You can grab a copy of the magazine or a cover poster via Magcloud, and use code BF25 to get a discount (on these or any Magcloud publication) through 11/28/2022 (the actual discount varies by publisher and issue, btw). Note that I don’t make any money off of purchases direct from Magcloud, just the Tiki issue and posters (I have one mag copy left and a handful of posters if you want to help feed my pinup addiction. I mean, support me as I pursue this noble hobby! Ha!).
This one’s kinda meta, because my nom-de-pinup is Catherine Morland and I’m actually portraying Jane Austen’s heroine from Northanger Abbey, Catherine Morland, in the photo set. As she’s into gothic romances and horrid novels of all kinds, we have Catherine reading novels by candlelight in a spooky forestscape of her imagination. Eat your heart out, Emily St. Aubert!
So apparently, Anne Sharp’s presentation copy of Emma recently re-sold for a record-setting £375,000. It’s now the “most expensive” Jane Austen work to date. The new owner is from the U.S., but has decided to loan it indefinitely for display at Chawton House (Jane Austen’s brother Edward’s home in Hampshire, which is now a center dedicated to research on women writers). Jane Austen’s most famous home, Chawton Cottage, is located on the estate and serves as a museum dedicated to the author’s life and works.
More on this sale, Jane Austen’s Emma, and early editions of and reactions to the work:
So my friend Elizabeth and I recently attended a Persuasion-themed Jane Austen picnic sponsored by The Greater Bay Area Costumers’ Guild. It was an excuse to wear Regency, and in particular to acquire a copy of the beautiful gold Regency gown in the Kyoto Costume Institute collection.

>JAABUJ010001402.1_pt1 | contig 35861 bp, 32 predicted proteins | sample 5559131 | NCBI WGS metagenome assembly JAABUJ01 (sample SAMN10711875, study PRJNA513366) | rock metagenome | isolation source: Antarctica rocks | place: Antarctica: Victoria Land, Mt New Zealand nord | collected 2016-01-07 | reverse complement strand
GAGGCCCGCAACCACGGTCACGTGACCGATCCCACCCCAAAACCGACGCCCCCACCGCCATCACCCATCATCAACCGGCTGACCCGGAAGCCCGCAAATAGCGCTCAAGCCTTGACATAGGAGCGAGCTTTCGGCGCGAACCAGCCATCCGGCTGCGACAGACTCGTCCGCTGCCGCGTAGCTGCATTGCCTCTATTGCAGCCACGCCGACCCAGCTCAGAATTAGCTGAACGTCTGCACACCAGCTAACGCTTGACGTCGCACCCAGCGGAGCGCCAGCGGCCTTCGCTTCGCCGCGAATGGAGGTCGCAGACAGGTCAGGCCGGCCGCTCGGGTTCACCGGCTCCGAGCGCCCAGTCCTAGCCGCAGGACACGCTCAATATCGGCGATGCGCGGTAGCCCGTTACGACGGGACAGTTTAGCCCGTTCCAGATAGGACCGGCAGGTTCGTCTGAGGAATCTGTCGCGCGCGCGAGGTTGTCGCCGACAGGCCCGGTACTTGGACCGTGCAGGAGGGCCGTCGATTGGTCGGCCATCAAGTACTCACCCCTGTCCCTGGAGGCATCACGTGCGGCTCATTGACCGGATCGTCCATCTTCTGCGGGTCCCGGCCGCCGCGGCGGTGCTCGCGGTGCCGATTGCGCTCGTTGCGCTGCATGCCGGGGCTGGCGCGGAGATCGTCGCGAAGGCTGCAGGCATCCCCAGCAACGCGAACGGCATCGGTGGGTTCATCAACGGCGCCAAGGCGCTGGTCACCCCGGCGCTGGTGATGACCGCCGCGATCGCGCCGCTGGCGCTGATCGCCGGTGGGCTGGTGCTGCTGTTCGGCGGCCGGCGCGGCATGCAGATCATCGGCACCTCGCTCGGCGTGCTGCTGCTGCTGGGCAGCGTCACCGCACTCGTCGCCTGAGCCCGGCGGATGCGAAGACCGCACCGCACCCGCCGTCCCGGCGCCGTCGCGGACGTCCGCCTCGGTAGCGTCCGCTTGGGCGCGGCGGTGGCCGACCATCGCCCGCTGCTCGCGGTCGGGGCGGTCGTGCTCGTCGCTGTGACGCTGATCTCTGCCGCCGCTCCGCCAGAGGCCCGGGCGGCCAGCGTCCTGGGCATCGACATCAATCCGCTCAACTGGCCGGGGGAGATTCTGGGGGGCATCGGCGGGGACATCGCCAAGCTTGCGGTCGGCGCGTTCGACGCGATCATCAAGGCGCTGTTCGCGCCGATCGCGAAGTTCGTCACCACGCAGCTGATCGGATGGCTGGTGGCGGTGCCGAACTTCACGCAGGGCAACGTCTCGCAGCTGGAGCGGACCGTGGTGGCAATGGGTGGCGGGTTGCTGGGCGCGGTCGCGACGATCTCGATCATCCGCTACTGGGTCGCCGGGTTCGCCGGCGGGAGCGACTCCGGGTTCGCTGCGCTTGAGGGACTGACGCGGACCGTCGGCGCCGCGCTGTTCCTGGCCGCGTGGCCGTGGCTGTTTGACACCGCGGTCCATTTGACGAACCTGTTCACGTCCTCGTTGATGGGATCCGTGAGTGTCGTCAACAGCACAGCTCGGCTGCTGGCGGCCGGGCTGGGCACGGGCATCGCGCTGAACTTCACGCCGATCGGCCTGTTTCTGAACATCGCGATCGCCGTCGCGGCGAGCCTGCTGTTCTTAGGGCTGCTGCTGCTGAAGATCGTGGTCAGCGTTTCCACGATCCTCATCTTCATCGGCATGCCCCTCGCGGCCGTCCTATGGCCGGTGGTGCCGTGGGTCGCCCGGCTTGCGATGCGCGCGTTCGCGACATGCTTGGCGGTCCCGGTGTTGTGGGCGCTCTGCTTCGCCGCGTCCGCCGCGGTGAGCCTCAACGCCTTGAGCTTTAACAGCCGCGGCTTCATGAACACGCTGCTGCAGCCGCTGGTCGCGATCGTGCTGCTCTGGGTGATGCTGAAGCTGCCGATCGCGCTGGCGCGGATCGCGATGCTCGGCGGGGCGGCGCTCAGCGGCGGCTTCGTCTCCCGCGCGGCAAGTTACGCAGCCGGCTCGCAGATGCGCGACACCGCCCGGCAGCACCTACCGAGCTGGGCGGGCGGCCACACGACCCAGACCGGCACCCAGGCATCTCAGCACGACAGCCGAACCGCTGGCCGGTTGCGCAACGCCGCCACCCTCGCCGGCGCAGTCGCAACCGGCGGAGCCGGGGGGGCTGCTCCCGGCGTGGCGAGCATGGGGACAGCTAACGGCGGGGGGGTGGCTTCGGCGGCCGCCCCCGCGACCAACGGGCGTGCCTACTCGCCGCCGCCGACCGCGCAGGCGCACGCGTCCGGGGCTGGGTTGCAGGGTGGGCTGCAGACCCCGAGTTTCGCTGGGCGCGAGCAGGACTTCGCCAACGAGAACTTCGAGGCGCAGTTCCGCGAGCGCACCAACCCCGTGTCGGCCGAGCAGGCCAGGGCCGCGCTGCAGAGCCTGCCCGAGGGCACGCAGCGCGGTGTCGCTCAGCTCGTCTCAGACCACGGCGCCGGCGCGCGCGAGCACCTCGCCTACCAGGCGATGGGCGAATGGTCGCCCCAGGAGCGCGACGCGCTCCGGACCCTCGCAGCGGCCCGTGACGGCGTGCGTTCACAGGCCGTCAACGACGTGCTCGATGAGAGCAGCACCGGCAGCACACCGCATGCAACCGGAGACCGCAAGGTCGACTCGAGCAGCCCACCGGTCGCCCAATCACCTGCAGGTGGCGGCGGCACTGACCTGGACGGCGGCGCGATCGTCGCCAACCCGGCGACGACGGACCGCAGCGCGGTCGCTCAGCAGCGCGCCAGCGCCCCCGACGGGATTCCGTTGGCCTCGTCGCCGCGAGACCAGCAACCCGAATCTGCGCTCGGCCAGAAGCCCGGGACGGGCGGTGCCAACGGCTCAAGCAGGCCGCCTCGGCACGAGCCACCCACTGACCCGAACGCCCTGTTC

So the new Emma adaptation, based on Jane Austen’s wonderful novel, is coming very soon. It’s to be released in New York and Los Angeles on February 21, followed by limited North American release on February 28th and a nationwide US release on March 6.
Thanks to my friend Elizabeth, I now have a new Regency gown – a full day dress ensemble – that fits! She asked me to be her model for a Regency fashion lecture at Modesto’s Jane Austen-themed JaneCon, and I agreed! She kindly made me the entire ensemble for the cost of materials and washing/ironing labor, and I couldn’t be happier. It’s a good thing she loves to sew, because I sure don’t! I do love paying my friends, or doing them favors, in exchange for beautiful clothes! The look and fit is just perfect.
The outfit consists of an 1805-ish gown made from a block-printed almost-sheer cotton muslin from Renaissance Fabrics. It’s the first front-opening Regency gown I’ve had, as my other, smaller gowns were all of the slightly later frock (back buttons) variety. Since this gown has a bib front that pins in place, it’s taken a bit of getting used to. I think eventually I’ll add period-incorrect snaps and ties to help keep it in place so I won’t stab myself or flash anybody by accident. Continue reading “A new Regency gown!”
Chavenage House in Tetbury, Gloucestershire, stands in for the Westons’ Randalls AND the Bates’ second-floor apartments.
Wilton House in Salisbury is Mr. Knightley’s Donwell Abbey. Wilton House crops up in a ton of period films and television shows. Portions of the 2005 Pride & Prejudice and 1995 Sense & Sensibility adaptations were filmed there (the ball scenes during which Marianne confronts Willoughby). The house’s famous Single and Double Cube rooms are well known as the secret planning locations for World War II’s famous D Day invasion. I’ve been here, and the house and grounds are well worth a visit.
Wrotham Park in Hertfordshire stands in for the Coles’ party location.
Leith Hill, Dorking, Surrey, stands in for Box Hill, the famous picnic scene location from the novel.
Lower Slaughter, a village in the Cotswolds, stands in for Highbury. I’ve been here, too. Seems like every Cotswolds village is picturesque and charming in its own way.
All Saint’s Church in St. Paul’s Walden Village, Hertfordshire, stands in for Highbury’s local church.